From its earliest beginnings, The Mill is a family business. In 1886, entrepreneur Henry Reckord built Reckord Mill, a four-story flour mill alongside the Maryland and Pennsylvania Railroad featuring the latest automation technology. According to the Maryland Historical Trust, the new mill was the sole industrial operation in Bel Air from the 19th century to the start of World War II. The mill stayed in the Reckord family until 1957, when H. Smith Walter purchased it for $40,000 and renamed it Bel Air Farm Supply. In 1986, Walter sold the business and surrounding property to his grandson, Henry Smith Holloway, who has spent the past 26 years building on the success of its two previous owners.
Growth of the Mill
Holloway says when he took over operations in 1986, Bel Air Farm Supply was still very agriculturally based. Realizing that the traditional crops business, which requires extensive equipment and facilities, was not the best fit for the downtown Bel Air location, Holloway made the decision to shift his focus to animal nutrition.
“When I started working for my grandfather in 1983, we primarily worked with dairy and crop farmers. When I took over, I tried to maintain that historic segment while also working very hard at expanding the equine portion,” says Holloway. “There was a need for nutritional management support, so we went out and hired people who knew what they were doing and provided them with the products they needed.” Holloway says his strategy paid off, adding, “We were very fortunate, during that period of time, that both dairy and horse farms in the area were growing and doing well, so we mirrored that.”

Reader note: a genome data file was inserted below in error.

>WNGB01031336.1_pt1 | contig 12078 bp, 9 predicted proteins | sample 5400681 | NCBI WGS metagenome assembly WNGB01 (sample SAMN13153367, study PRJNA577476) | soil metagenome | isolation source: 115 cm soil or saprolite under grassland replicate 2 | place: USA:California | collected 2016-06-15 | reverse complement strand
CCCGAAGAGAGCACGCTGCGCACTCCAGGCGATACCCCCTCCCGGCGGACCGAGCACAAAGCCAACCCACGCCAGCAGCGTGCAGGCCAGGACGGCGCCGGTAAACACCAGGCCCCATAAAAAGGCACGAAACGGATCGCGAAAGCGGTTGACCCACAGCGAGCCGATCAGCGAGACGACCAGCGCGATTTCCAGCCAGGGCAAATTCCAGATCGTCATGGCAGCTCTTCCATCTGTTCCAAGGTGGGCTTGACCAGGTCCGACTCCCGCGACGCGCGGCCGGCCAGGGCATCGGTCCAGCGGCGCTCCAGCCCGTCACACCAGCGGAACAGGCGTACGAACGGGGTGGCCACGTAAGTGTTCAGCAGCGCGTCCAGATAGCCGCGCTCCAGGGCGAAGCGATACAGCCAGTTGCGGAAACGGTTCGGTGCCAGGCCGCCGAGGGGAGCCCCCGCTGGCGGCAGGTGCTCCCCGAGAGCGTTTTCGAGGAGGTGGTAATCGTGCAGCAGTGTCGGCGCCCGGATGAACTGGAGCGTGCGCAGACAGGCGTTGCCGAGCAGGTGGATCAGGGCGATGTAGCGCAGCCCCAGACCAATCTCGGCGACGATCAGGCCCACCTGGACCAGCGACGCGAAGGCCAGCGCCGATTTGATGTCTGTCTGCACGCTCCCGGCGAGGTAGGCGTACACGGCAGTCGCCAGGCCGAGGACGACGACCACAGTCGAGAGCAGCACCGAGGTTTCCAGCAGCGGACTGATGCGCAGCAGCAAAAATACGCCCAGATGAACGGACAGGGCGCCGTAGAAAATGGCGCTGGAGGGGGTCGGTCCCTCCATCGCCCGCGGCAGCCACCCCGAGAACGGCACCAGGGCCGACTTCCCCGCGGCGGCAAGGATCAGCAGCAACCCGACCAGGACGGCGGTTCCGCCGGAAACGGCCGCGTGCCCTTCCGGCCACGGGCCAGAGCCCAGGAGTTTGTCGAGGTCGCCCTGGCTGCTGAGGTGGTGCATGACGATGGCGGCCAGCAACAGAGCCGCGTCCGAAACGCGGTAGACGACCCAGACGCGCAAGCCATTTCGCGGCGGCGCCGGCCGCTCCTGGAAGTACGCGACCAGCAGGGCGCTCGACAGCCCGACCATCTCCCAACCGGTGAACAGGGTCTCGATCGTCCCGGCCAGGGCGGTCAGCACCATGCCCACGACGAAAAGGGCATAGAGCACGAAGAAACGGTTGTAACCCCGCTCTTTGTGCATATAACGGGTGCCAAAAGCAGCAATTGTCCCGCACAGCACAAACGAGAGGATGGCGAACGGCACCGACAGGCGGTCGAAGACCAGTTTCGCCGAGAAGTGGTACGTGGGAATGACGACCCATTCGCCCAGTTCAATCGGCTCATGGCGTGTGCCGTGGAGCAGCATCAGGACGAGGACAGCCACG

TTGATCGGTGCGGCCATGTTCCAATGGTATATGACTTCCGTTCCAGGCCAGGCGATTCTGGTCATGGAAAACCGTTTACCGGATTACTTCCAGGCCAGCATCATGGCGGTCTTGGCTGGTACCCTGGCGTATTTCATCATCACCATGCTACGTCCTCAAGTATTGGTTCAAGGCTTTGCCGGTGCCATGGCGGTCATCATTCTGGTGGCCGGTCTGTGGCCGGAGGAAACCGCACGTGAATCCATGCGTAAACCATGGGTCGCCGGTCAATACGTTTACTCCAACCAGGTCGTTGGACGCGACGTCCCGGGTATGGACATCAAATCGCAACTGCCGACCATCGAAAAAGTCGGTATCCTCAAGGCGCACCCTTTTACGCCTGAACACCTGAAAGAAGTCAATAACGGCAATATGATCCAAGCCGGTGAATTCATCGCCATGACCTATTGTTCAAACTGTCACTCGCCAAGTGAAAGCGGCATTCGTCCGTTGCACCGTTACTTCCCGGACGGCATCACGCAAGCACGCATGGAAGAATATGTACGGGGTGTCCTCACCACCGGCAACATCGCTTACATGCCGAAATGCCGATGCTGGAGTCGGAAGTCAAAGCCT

He also recognized an opportunity for more new business through expanded retail. In 1997, Holloway nearly quadrupled his retail space, making it more user-friendly while garnering awards for historic preservation and design in the process. “Our expanded retail area allowed us to reach out to that suburban homeowner with bird feed, pet supplies and lawn and garden products, as well as carrying products for someone who owns a thoroughbred horse farm or is milking 100 cows,” says Holloway. He also changed the name to The Mill to better reflect the changing nature of the business’s operations.
A year after the new retail store opened, the Southern States cooperative across the street offered to close its doors if The Mill would become a dealer. Holloway said yes, and four years later became a Southern States distributor in Whiteford and Black Horse. A fourth facility was added when close friends who owned a feed store in Hereford approached him about joining forces. Two more centers in Hampstead and Red Lion, Pa., followed, giving The Mill a total of six locations, with Holloway as the common denominator among all the owner groups. While some centers focus more on crops or agricultural products, they all feature retail and together offer a wide range of products for The Mill’s diverse customer groups.
Competing With the Big Box Stores
Holloway admits that the big box stores are actually among his best referral sources. “We definitely staff differently than a retail store would. Even though it costs more, it gives us a big advantage in that we have half a dozen people that can tell you what to do if you have a disease on your roses.”